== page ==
On Thursday, John Brennan, the White House deputy national security advisor for homeland security and counterterrorism, will come before the Senate to interview for one of the most powerful jobs in the world: director of the Central Intelligence Agency. Brennan's nomination is by no means a fait accompli.
Brennan, who served in the top echelons of the CIA during the key early years of the Bush administration, still has many questions he hasn't answered regarding the agency's role in torture, indefinite detention and kidnapping during his time there. And he has at least as many questions to answer about his role running the killing program in the Obama White House.
Today, the ACLU and a coalition of other human rights and religious organizations sent a letter (.pdf) to Senate Intelligence Committee Chair Dianne Feinstein (D-Calif.) and Ranking Member Saxby Chambliss (R-Ga.) urging both senators to ask Brennan tough and probing questions regarding any role he had in the CIA's interrogation, detention and extraordinary rendition practices.
After then-President-Elect Obama passed over Brennan for CIA director four years ago because of torture concerns, Brennan protested that he opposed the agency's torture program during the Bush administration and had no decision-making authority when the United States plunged into the torture abyss. That may be so, but according to Reuters, the Senate Intelligence Committee's 6,000 page report on the CIA torture program shows that Brennan knew intimate details of the program. Complicity isn't only attained by setting policy or issuing orders; one can be complicit by carrying out orders as well. Here is where the Senate can set the record straight regarding Brennan's role in the United States government's lawless embrace of the dark side.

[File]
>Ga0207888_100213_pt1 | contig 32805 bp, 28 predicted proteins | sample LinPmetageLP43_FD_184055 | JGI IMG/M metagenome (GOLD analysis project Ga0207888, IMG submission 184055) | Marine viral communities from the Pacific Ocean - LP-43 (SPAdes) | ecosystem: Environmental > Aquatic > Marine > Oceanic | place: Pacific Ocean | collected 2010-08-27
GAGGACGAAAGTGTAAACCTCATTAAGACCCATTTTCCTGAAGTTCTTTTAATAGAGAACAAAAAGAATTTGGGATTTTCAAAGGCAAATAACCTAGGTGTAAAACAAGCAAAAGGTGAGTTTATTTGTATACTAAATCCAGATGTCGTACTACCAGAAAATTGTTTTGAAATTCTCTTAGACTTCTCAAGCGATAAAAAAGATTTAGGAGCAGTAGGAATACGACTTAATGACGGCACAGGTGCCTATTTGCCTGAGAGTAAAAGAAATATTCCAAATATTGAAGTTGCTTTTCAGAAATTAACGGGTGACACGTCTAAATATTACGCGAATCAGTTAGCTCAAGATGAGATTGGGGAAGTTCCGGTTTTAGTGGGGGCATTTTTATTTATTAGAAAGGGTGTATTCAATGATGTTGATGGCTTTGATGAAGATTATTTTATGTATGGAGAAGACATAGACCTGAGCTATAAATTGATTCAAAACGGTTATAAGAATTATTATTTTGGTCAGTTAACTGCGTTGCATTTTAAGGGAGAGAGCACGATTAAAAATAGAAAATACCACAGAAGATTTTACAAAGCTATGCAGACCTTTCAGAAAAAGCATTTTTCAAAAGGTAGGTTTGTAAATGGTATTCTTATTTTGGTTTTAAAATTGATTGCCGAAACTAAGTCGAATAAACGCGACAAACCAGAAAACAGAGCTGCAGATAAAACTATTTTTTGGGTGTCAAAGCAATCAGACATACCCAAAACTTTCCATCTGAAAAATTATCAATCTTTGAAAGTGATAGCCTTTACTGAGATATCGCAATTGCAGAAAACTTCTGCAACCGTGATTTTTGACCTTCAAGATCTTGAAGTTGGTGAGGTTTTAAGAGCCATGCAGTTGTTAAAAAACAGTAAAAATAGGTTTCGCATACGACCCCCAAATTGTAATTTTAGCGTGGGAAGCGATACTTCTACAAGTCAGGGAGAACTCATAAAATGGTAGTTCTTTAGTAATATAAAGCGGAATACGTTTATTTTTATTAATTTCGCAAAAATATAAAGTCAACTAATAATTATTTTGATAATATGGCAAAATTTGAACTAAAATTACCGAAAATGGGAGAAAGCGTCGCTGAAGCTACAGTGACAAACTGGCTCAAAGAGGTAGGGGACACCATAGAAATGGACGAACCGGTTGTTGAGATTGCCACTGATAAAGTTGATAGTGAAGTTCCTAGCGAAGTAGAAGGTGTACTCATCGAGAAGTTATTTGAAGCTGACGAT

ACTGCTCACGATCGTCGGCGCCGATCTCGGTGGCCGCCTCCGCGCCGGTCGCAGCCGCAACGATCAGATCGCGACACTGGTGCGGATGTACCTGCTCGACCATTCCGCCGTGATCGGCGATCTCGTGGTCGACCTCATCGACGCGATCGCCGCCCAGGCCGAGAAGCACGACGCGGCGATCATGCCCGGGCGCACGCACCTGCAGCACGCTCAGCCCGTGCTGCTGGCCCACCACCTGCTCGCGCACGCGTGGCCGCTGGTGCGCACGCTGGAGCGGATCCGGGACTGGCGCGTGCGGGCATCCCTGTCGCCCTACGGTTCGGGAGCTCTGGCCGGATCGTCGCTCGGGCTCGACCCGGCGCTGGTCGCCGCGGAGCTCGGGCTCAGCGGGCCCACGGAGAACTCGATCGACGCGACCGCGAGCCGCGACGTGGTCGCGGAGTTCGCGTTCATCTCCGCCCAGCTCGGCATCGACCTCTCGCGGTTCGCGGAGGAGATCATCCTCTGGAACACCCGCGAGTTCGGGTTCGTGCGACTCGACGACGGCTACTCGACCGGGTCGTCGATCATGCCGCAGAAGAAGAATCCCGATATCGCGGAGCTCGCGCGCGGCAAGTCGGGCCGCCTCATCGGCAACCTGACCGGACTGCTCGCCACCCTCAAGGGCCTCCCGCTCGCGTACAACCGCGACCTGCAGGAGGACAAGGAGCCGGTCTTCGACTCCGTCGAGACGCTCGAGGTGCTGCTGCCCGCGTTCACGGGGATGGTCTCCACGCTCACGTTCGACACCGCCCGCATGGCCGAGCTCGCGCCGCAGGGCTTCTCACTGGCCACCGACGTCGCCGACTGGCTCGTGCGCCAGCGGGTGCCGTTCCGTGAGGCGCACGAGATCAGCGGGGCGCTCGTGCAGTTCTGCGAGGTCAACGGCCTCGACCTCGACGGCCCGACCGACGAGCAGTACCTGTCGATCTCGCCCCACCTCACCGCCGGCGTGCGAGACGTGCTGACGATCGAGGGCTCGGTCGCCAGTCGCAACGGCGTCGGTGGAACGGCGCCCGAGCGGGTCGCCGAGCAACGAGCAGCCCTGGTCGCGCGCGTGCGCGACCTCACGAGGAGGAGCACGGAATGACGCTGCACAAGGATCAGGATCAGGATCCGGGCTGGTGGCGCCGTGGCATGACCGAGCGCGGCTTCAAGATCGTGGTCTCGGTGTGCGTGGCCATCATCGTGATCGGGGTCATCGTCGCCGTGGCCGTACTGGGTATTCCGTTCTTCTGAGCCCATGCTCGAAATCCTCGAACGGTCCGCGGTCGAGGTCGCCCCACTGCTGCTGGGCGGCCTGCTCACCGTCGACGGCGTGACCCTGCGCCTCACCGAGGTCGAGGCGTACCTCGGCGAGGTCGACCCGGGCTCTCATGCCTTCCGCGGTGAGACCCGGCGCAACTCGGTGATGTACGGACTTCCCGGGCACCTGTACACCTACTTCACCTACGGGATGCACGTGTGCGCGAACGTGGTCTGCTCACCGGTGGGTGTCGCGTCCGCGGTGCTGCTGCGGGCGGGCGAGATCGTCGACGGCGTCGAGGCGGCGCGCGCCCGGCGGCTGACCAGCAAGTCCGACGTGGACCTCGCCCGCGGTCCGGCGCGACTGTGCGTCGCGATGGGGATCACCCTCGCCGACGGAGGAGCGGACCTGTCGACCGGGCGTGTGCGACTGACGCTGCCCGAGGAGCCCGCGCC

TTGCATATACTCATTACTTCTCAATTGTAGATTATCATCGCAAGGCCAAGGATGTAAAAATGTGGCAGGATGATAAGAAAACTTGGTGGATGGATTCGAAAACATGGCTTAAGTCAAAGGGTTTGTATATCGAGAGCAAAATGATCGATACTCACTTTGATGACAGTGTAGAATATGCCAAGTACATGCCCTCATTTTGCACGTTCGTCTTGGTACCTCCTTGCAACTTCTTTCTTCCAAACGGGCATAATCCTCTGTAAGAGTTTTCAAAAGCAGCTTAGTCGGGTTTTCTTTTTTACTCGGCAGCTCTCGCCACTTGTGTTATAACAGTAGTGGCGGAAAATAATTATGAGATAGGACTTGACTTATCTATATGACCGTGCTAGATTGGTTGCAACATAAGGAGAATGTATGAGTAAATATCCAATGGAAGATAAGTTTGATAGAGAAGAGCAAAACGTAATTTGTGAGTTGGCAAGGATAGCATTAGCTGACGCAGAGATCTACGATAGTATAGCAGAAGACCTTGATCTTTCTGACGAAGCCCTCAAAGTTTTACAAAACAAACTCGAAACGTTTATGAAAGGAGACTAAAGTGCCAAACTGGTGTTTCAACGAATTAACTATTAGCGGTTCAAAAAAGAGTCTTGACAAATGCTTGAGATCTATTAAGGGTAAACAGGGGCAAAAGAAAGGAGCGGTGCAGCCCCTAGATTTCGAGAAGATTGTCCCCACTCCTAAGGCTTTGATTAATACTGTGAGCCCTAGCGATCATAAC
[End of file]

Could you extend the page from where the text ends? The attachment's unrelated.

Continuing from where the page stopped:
Regardless of his 2008 statement of moral objections to torture tactics, Sens. Feinstein and Chambliss should ask Brennan whether he helped develop, carry out, advise on, or implement policies that that included torture, abuse, extraordinary rendition, and secret prisons. In the past, other members of the intelligence community, such as Bush nominees for CIA general counsel and for deputy attorney general, had their nominations denied or withdrawn because of their roles in CIA interrogation, detention and extraordinary rendition practices.
John Brennan should be held to the same standard.
Read the full letter here.
Information on the ACLU's work on accountability for torture can be found at: www.aclu.org/national-security/torture